“L’Abidjanaise” in N’Djamena: The Story of Mama Jeanne

In the streets of Moursal, one of N’Djamena’s popular districts, stands “ L'Abidjanaise.” For over a decade, the establishment has been a reference for West African food lovers in the Chadian capital. Leading the iconic institution is “Mama Jeanne,” a 55-year-old Ivorian chef.  


The story of “ L'Abidjanaise ” is a story of migration, but also one of love and perseverance.  

Jeanne Vao can still remember when she arrived in Chad for the first time in 1990. “We had been on the road for five days and on the sixth day we entered Chad,” she recalls, smiling.  

In Côte d'Ivoire, she worked for a local fruit company. That is where she met the man who would become her husband, a Chadian who had migrated to her home country for work. After five years together in Daloa, in western Côte d'Ivoire, they decided to move to Chad – the place, today, she calls home. 


Integration into Chadian culture and society was not easy at first. The 1990s were a turning point in the political history of the country, one of the poorest in the world.  

“I didn't like the environment we were in,” Mama Jeanne says. “I remember we first settled in Moursal which was just a small town back then.” 

At the time, there weren’t many Ivorians in Chad and most of the time, Mama Jeanne felt “out of place.” But she did not give up.  

Armed with courage and hope, she decided to break into Chadian society the only way she knew how: using food.  

“I knew how to cook well so I started doing small jobs here and there. And it’s thanks to the savings from those jobs that I was able to open this restaurant,” she says proudly.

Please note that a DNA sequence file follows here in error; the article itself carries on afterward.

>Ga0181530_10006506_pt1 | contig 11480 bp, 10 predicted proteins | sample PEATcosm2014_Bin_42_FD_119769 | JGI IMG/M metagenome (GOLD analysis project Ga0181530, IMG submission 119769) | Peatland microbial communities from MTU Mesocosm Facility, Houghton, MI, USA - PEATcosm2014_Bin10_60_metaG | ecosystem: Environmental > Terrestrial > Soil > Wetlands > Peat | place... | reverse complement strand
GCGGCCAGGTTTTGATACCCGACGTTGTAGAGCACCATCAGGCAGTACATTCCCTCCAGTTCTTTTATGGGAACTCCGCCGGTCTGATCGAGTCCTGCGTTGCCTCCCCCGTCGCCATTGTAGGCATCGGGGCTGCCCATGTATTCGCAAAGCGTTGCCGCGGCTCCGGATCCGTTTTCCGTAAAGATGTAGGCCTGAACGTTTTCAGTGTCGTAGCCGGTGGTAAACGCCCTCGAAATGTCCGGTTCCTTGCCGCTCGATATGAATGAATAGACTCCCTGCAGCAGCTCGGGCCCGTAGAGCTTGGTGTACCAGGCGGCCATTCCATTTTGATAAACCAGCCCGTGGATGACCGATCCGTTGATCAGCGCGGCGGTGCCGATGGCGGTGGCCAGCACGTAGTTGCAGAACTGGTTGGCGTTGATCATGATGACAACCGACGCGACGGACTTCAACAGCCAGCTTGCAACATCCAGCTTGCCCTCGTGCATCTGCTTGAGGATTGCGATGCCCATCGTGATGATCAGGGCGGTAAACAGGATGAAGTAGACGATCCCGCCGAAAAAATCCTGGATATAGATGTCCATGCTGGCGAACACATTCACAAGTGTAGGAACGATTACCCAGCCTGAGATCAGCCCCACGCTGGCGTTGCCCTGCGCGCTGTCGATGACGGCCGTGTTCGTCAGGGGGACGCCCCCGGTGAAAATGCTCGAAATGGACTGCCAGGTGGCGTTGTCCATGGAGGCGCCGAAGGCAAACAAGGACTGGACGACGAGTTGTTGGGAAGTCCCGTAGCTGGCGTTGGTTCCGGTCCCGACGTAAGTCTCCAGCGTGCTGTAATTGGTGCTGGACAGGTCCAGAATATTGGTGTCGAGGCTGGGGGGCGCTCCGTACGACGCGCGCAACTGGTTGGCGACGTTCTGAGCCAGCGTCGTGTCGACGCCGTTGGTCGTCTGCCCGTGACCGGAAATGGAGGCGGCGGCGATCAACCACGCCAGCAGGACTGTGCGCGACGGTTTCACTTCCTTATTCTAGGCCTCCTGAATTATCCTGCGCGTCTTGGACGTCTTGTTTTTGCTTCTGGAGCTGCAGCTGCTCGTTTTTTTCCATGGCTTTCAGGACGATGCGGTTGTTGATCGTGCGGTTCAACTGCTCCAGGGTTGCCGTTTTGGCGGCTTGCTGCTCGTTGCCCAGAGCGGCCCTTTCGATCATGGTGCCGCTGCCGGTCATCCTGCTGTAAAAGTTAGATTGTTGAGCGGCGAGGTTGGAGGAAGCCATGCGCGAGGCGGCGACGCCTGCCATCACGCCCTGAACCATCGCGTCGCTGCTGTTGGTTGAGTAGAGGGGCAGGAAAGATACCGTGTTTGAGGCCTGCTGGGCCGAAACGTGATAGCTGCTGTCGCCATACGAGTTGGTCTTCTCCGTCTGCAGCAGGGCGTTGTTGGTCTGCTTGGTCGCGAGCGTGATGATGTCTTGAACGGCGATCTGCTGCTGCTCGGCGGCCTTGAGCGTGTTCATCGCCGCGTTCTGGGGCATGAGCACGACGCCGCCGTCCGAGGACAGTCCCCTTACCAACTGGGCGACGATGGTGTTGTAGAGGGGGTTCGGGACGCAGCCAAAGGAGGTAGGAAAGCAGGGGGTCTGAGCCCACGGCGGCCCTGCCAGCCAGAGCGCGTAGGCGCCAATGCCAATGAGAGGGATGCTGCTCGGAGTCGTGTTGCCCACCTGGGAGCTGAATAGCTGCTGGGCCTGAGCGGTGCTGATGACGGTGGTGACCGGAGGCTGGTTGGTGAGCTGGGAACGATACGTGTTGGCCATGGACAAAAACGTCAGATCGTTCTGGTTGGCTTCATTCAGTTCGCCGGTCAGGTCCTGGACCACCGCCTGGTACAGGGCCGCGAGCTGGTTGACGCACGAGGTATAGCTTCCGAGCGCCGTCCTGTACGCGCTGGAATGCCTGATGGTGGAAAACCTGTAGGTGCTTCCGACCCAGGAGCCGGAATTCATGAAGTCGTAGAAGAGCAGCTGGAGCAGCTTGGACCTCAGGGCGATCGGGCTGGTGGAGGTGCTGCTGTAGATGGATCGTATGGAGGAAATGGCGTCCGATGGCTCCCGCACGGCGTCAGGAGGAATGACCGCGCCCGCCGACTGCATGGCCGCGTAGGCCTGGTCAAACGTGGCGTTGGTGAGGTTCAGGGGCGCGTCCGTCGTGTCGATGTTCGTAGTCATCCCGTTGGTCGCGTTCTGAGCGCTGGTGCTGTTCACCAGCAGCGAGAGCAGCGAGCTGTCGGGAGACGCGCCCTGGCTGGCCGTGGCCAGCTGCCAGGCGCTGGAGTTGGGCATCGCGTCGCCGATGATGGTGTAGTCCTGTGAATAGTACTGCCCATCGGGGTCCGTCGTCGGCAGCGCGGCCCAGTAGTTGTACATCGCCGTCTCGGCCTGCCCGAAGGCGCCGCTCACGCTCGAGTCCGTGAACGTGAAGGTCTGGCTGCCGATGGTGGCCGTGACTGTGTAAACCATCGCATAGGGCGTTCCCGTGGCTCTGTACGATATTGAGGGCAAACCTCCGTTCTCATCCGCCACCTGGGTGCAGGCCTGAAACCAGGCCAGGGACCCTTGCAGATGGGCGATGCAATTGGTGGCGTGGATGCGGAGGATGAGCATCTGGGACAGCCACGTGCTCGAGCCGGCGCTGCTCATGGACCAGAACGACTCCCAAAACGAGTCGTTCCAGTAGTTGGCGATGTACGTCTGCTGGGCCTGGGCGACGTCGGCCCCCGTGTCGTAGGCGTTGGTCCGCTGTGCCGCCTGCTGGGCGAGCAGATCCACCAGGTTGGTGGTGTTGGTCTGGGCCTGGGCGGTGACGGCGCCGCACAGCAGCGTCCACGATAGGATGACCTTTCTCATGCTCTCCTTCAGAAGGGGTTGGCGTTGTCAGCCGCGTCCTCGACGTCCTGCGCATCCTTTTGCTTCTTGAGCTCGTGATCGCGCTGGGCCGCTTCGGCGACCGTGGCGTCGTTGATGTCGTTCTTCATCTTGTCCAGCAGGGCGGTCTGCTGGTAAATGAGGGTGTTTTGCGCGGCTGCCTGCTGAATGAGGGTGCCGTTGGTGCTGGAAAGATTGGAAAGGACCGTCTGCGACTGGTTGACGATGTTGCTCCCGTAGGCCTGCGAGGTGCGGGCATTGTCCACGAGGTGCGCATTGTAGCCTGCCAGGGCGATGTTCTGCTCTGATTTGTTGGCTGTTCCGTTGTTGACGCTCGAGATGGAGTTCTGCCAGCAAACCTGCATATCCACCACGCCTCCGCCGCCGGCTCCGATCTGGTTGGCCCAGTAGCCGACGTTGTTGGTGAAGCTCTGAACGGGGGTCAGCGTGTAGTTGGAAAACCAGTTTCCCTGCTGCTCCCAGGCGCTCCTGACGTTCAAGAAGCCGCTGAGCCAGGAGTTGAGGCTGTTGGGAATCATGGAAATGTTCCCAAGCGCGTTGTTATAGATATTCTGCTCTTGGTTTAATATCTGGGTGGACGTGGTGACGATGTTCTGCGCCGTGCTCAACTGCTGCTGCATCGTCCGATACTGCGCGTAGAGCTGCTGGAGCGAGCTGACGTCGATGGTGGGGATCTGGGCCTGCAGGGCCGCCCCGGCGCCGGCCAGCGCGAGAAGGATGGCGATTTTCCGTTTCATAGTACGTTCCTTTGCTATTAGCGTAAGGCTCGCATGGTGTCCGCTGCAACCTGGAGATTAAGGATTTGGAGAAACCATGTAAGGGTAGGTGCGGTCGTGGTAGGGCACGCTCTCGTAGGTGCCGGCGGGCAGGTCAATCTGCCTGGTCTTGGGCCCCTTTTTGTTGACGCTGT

“Today I even know how to cook the tan koul which is one of my favorite Chadian dishes!” 

Despite the difficulties she encountered during her early years, Mama Jeanne continues to thrive in her adopted country. According to her, one must always keep a positive spirit because whatever the difficulties, experiences in countries cannot be compared.  

“Each country has its own image and its history,” she says. Côte d'Ivoire started a long time ago, so it’s normal that some things seem more advanced. I believe Chad is also moving forward.” 

Today, “L'Abidjanaise” welcomes a varied clientele which includes Chadians but also the growing number of expatriates settled in N'Djamena and wishing to discover, or rediscover for some, West Africa’s culinary richness.  

We must always keep a positive spirit because whatever the difficulties, experiences in countries cannot be compared.